A boy named Sue
So Bradley Manning wants to be called Chelsea. I wonder how Chelsea Clinton feels about that.
Fort Leavenworth prison officials say he'll get no hormones and no surgery. Manning's lawyer calls this cruel and unusual punishment and vows to sue.
Advocates of transgender convicts claim (per recent news reports), "Self-castration, suicide and waves of desperation are byproducts of the denial of sex hormones to inmates yearning to switch genders." Sounds pretty grim, doesn't it?
On the other hand, any doubts about a Manning book deal, to be followed by a Lifetime movie, are pretty much put to rest by this latest revelation by the (wo)man, who seems compelled to reveal everything… even when it earns him a 35-year prison term.
Don't anybody dare call me bigoted. I represented a gay HIV/AIDS client before Tom Hanks and Denzel Washington made it cool in "Philadelphia." This isn't about homophobia or anything of the sort. This is about harboring a healthy skepticism concerning the motives behind Manning's latest revelation.
Manning's surprise move makes me wonder what Edward Snowden, our other current celebrity snitch will concoct when, inevitably, either he gets sick of Russia or the Russians get sick of him. Should he decide to turn himself in, plead guilty, and demand to be renamed Edwina, perhaps he and Chelsea could become cellmates.
I wonder if Chelsea Manning watches "Orange Is the New Black." Premiering on Netflix on July 11th, OITNB is the tale of Piper Chapman, a remarkably beautiful, thirty-something blond, sentenced to serve 15 months in prison for serving her lesbian lover/drug dealer as a money mule. In the first episode, the female cons showed more skin than you ever saw in a whole season of "The Sopranos." Jail, it seems, is hot, hot, hot… at least for female prisoners. Does Chelsea Manning hope to be transferred one day? Time will tell.
Meanwhile, the Manning melodrama no doubt will boost ratings for OITNB, if only because we'll all want to vicariously experience his/her new life.
I think it's easy to be shocked or unnerved into making jokes when someone famous comes out as transgender. It's becoming more common - Chaz Bono (child of Cher and Sonny Bono), Lana Wachowski (of the filmmaking duo formerly known as the Wachowski brothers), and Thomas Beatie ("the first pregnant man") immediately come to mind - but it's certainly not nearly as common as being gay, or as increasingly accepted. Bluntly put, it's still a pretty big anomaly in most people's daily lives, and things that are unusual tend to scare us, or at least make us uncomfortable.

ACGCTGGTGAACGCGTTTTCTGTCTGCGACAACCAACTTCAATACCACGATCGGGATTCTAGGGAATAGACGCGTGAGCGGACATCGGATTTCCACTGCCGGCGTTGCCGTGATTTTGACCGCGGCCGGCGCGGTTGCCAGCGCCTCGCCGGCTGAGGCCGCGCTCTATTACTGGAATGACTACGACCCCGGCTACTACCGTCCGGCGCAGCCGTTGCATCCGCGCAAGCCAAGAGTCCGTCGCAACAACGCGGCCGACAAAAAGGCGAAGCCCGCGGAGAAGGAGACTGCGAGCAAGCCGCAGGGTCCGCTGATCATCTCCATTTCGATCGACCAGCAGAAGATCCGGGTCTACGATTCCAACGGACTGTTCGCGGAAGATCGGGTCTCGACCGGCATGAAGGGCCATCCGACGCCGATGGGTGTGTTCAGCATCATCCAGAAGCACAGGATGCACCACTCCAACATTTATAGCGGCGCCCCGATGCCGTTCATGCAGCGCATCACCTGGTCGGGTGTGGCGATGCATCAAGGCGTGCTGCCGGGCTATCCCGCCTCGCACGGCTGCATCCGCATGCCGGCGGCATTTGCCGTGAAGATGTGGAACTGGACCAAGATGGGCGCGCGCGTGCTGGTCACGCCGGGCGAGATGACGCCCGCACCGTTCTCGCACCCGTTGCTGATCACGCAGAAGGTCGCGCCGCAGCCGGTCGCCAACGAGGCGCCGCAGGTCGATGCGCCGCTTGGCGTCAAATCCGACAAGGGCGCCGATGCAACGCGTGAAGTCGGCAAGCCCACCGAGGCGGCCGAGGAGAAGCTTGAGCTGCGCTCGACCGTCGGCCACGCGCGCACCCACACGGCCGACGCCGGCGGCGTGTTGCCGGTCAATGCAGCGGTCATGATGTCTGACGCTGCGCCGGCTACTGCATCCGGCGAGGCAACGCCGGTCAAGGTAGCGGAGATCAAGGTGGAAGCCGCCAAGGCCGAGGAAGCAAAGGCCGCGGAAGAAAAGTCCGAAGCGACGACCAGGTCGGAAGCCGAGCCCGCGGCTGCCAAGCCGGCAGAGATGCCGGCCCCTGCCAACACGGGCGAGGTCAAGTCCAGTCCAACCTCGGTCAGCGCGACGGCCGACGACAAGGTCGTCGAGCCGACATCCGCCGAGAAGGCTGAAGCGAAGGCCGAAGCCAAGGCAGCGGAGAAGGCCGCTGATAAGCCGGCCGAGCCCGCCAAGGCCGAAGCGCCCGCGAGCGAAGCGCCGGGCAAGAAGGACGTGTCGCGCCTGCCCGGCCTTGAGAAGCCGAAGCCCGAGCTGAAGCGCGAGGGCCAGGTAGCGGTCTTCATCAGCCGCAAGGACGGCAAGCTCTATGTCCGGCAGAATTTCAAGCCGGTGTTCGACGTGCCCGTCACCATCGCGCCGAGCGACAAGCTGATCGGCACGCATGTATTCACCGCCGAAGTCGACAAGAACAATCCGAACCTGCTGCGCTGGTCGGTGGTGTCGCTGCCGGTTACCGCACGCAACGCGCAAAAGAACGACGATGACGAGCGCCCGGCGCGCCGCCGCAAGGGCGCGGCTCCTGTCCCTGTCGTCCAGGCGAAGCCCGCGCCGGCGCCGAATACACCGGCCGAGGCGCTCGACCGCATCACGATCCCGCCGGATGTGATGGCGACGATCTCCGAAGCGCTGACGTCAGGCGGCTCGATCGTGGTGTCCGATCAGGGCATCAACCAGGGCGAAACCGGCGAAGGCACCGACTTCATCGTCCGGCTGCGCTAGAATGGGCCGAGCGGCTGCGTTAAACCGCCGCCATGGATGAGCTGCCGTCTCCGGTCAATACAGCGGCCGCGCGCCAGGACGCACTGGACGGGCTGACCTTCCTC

Although the timing of Chelsea Manning's announcement may seem odd, there are a lot of things that make me unwilling to doubt her. First of all, transgender individuals aren't allowed to enlist in the military. Don't Ask, Don't Tell has been repealed, but like I said, we're all a few steps behind when it comes to transgender people. Now that Manning has been discharged from the military, it's likely that this is the first time she has even had the opportunity to be completely honest about who she is.
Furthermore, chat logs from back in 2010 indicate that she has been planning to transition from male to female for several years. Manning has said that the only reason the issue came up now is that the Fort Leavenworth prison indicated that it would not provide Manning access to hormone therapy. She's even offered to pay for hormone therapy herself, though that request, too, will likely be denied as it goes against military protocol.
But my biggest defense against those who doubt Manning's motives is this: transgender women are a whopping 13 times more likely to be assaulted in men's prisons and, historically, the odds of a transgender woman being transferred to a women's prison are not good. I have no doubt that both Manning and her lawyer were fully aware of that fact when Manning made her announcement. What are the chances that she would make it all up in a last ditch effort to be transferred? If anything, Manning has only opened herself up to the possibility of more ridicule and abuse, not less.
There's plenty to debate in this case, but personally, I don't think Manning's motives are in question.
In any case, I wouldn't mind if Manning's coming out did give "Orange Is the New Black" a little press - there's a thoughtful and sensitive portrayal of a transgender woman, played by Laverne Cox (a transgender woman in real life), that I think a lot of people could stand to see.